The question of healing today is one that should concern us greatly. Firstly, the widening gap between the rich and poor of the world impacts on provision of health services to the multitudes of needy people. Secondly, the majority of the poor people of the world are found in the third world which also happens to be where Christianity is growing in leaps and bounds. The type of Christianity that is on the rise across the world is the Pentecostal - Charismatic one. One of the major characteristics of this form of Christianity is its belief in the availability and practice of divine healing today. As a Pentecostal, I too maintain the availability and practice of divine healing. But I have a serious concern which I think should be shared broadly. Popular teaching on divine healing seems Scripturally fraudulent and dangerous to many desperate people in Pentecostal - Charismatic churches and those without. This is what concerns me greatly. I shall go about arguing this point under the following headings:
- The fraudulance of popular teaching on divine healing
I hope to submit part 2 on the subject later. Its aim would be to propose a way of talking about the subject of divine healing in a manner that assists the sick to maintain faith in God regardless of whether healing manifests or not.
The fraudulance of popular teaching on divine healing
In order to establish whether popular teaching on divine healing is indeed Scripturally fraudulent or not, one needs to remember most sermons by itinerant tent evangelists concerning healing as well as beliefs held by most Pentecostal - Charismatic folks regarding healing. I have been raised in the circles of Pentecostals to believe that 'God heals.' Pentecostal meetings feature prayer for the sick. And every form of physical malady is prayed for. Everytime prayer is offered for physical sickness, it is underlined by a belief that 'God heals'. Listening to the accompanying teaching, one hears it proclaimed that all manner of sicknesses stand no chance in the presence of God and the application of his power. In some circles, it is taught that divine healing is for all believers for all time secured by Christ through his death. Consequently, a 'child of God' should live in health - for that is the sign of God's blessing. All these give a glimpse of the teaching around the subject. Now, the question that we want to ask is whether this teaching is Scriptural or not.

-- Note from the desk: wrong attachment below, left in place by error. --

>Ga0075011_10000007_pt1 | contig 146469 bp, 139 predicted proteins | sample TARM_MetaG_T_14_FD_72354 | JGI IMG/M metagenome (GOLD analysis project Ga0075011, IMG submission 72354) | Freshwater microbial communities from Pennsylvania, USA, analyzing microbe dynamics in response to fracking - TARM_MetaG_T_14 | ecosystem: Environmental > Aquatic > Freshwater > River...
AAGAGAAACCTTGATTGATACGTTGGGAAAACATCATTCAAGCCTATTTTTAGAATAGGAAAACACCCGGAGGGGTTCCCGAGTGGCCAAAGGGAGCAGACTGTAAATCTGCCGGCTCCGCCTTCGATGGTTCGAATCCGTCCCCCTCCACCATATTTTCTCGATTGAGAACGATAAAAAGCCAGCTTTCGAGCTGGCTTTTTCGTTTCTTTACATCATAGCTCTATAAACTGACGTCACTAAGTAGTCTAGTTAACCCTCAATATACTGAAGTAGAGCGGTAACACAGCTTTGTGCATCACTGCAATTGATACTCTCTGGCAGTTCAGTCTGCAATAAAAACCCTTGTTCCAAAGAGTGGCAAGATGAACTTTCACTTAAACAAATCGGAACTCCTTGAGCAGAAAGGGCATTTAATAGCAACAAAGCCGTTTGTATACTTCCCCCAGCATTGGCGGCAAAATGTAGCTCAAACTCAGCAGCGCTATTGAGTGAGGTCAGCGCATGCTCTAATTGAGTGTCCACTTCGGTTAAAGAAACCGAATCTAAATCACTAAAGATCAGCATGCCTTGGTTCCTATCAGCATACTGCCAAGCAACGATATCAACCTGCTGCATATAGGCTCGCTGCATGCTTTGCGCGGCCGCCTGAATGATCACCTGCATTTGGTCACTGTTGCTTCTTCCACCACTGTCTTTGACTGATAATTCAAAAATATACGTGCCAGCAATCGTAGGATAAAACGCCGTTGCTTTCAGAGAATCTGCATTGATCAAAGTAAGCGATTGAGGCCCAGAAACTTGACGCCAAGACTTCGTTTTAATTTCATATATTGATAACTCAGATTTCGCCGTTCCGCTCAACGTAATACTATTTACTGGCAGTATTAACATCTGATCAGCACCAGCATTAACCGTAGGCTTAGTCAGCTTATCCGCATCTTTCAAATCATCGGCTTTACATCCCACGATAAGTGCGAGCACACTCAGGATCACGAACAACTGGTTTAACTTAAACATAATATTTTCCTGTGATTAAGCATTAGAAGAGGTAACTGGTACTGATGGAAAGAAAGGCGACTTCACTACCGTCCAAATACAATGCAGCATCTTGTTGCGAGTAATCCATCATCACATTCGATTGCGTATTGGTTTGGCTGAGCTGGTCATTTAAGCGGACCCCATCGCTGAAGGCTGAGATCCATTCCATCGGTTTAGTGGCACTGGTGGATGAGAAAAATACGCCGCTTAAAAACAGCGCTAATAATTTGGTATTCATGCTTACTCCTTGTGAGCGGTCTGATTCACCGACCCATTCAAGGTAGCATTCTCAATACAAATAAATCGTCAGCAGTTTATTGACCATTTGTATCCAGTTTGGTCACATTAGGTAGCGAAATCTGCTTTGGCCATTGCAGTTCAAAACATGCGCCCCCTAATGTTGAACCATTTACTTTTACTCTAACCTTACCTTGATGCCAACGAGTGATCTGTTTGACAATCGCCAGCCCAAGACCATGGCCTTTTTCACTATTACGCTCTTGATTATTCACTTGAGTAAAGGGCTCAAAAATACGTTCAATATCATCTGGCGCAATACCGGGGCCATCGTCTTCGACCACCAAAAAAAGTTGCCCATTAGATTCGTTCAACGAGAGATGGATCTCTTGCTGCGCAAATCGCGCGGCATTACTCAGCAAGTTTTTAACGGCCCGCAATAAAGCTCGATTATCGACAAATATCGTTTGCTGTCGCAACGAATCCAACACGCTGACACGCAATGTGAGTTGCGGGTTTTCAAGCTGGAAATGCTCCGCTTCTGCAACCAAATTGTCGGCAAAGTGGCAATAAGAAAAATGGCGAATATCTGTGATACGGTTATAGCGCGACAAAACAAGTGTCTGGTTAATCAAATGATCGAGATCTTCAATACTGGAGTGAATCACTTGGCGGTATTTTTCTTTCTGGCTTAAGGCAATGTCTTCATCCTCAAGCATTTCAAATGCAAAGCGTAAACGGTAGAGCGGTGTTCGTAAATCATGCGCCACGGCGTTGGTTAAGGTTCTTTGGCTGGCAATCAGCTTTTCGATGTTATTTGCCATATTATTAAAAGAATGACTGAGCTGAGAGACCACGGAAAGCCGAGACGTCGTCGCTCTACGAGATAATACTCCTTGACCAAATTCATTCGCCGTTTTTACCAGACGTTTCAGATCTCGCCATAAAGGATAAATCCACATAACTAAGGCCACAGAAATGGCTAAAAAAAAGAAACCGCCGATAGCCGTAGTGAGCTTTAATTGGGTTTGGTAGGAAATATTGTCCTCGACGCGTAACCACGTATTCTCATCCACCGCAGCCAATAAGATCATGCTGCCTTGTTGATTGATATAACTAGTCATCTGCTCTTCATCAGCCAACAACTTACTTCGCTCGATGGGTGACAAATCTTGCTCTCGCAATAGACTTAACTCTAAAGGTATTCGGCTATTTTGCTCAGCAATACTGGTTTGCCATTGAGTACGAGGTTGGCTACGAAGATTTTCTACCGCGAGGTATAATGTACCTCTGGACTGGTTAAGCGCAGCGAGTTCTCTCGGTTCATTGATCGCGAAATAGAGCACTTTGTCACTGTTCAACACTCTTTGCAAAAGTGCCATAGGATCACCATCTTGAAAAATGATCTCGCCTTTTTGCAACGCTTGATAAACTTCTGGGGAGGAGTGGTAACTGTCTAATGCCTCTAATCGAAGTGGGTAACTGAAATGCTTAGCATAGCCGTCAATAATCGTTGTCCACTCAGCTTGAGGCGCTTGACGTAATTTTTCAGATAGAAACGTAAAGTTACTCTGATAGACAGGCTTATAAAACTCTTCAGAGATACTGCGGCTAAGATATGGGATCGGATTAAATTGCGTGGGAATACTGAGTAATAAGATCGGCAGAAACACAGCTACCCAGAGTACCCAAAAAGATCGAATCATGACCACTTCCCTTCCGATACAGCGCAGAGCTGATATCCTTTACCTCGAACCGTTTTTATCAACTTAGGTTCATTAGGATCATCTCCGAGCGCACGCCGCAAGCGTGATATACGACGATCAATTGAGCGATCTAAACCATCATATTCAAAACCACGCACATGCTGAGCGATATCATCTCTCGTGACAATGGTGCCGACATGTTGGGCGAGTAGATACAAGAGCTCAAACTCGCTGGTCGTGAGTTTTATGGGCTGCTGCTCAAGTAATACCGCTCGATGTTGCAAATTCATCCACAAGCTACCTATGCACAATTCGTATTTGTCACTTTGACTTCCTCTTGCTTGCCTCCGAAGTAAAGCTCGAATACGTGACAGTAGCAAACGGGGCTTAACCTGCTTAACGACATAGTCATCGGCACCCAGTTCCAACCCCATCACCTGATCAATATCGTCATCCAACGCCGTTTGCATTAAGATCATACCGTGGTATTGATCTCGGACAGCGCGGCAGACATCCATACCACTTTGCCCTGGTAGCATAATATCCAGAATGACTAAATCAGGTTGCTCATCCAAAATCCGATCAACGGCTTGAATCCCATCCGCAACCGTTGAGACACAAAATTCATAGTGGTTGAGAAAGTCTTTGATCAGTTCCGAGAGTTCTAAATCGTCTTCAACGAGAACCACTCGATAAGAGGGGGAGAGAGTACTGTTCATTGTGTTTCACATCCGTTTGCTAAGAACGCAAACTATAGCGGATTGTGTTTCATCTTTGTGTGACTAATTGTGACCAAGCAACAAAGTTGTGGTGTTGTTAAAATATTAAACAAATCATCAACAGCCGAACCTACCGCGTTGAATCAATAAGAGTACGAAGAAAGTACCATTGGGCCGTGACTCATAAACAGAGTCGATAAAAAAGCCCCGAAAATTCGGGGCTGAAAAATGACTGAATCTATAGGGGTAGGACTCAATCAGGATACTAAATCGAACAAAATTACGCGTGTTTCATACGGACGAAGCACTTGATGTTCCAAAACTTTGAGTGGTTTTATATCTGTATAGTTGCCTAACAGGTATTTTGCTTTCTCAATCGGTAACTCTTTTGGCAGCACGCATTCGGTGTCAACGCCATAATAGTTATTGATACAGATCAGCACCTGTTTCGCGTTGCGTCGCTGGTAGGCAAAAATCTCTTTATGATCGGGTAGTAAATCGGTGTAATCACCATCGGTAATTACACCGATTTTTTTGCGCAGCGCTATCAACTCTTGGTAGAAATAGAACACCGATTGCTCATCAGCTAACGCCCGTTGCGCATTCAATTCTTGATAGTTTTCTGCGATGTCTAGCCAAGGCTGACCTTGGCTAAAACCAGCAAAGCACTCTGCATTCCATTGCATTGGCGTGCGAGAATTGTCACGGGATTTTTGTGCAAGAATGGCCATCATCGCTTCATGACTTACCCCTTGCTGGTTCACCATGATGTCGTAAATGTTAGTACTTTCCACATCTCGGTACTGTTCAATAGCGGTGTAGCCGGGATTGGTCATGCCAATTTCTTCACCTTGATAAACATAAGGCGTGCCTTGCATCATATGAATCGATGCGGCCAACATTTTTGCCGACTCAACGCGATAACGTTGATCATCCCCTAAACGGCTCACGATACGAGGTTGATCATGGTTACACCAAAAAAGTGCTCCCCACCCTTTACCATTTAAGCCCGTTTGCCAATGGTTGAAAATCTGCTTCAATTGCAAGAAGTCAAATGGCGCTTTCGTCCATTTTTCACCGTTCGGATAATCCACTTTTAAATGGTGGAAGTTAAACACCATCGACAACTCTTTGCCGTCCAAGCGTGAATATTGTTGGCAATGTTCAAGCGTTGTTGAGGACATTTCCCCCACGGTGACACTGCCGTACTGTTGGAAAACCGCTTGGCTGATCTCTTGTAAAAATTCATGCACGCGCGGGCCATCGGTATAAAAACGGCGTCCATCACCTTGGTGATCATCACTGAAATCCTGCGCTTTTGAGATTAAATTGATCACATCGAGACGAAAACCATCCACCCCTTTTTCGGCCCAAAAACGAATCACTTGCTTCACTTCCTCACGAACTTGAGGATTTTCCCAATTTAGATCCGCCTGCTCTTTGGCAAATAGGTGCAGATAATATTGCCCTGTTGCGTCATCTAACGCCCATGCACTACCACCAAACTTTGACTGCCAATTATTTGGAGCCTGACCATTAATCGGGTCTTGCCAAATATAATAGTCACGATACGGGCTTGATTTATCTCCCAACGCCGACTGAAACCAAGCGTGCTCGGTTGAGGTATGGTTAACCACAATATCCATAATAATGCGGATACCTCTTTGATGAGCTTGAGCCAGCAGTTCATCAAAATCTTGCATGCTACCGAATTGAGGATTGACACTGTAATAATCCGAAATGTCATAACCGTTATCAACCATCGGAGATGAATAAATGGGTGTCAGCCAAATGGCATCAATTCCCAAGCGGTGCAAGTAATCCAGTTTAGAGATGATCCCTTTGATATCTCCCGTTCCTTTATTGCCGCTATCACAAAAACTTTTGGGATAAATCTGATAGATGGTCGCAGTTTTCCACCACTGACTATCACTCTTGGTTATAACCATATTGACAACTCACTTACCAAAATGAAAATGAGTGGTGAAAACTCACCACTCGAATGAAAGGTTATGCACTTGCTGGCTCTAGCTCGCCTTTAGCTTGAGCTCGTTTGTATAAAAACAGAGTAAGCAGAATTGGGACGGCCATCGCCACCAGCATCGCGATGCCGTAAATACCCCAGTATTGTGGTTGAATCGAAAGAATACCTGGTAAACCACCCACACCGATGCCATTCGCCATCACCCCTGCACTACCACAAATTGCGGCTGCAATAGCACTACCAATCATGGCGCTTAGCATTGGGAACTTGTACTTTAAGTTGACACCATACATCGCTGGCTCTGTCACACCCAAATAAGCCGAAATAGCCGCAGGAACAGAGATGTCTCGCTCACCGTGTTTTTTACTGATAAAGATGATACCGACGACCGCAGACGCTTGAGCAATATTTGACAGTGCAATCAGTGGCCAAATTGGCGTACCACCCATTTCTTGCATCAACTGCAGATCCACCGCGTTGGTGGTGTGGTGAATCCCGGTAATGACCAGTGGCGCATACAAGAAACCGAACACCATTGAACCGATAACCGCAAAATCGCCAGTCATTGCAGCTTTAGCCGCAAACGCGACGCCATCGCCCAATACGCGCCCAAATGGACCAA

The scripturality of a teaching or belief depends on such a teaching being warranted in the Bible. I have argued that the teaching that 'God heals today' has warrants in the Bible, in history and contemporary experience (see God still heals today). But the problem that that particular study was dealing with, was a doubt if not a negation of God's involvement in today's healing activity. Now in this piece, where the concern is with fraudulence of popular teachings regarding divine healing, the question is: what is fraudulent about this so called popular teaching? I think that the fraudulence of popular teaching lies in its pretence that sickness and faith are opposites which can never be found together, that when a believer is sick, it points to either slackness in faith or God's disfavour, that religious repentance and faith expressed through confessions of the 'Word' and 'giving to God' are panacea for all ills of the body a believer can come across. That such a belief is fraudulent is borne firstly by Scriptural record and second by experience. The next section presents some evidence from the Bible against which the above stated belief should be seen.